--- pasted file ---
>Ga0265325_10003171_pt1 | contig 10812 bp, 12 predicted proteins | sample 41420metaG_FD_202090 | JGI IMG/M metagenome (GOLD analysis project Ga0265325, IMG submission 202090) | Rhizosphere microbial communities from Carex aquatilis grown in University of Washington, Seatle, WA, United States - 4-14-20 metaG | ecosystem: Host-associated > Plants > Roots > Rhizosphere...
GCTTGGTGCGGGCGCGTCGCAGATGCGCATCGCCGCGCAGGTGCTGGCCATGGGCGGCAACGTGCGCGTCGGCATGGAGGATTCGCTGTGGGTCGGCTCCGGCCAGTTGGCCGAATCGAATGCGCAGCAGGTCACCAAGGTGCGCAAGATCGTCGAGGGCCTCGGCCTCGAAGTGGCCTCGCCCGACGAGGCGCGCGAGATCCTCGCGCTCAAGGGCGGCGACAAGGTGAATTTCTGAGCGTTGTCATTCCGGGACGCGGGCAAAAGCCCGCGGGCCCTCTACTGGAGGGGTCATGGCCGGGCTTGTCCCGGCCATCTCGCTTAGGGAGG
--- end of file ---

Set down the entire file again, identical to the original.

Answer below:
>Ga0265325_10003171_pt1 | contig 10812 bp, 12 predicted proteins | sample 41420metaG_FD_202090 | JGI IMG/M metagenome (GOLD analysis project Ga0265325, IMG submission 202090) | Rhizosphere microbial communities from Carex aquatilis grown in University of Washington, Seatle, WA, United States - 4-14-20 metaG | ecosystem: Host-associated > Plants > Roots > Rhizosphere...
GCTTGGTGCGGGCGCGTCGCAGATGCGCATCGCCGCGCAGGTGCTGGCCATGGGCGGCAACGTGCGCGTCGGCATGGAGGATTCGCTGTGGGTCGGCTCCGGCCAGTTGGCCGAATCGAATGCGCAGCAGGTCACCAAGGTGCGCAAGATCGTCGAGGGCCTCGGCCTCGAAGTGGCCTCGCCCGACGAGGCGCGCGAGATCCTCGCGCTCAAGGGCGGCGACAAGGTGAATTTCTGAGCGTTGTCATTCCGGGACGCGGGCAAAAGCCCGCGGGCCCTCTACTGGAGGGGTCATGGCCGGGCTTGTCCCGGCCATCTCGCTTAGGGAGG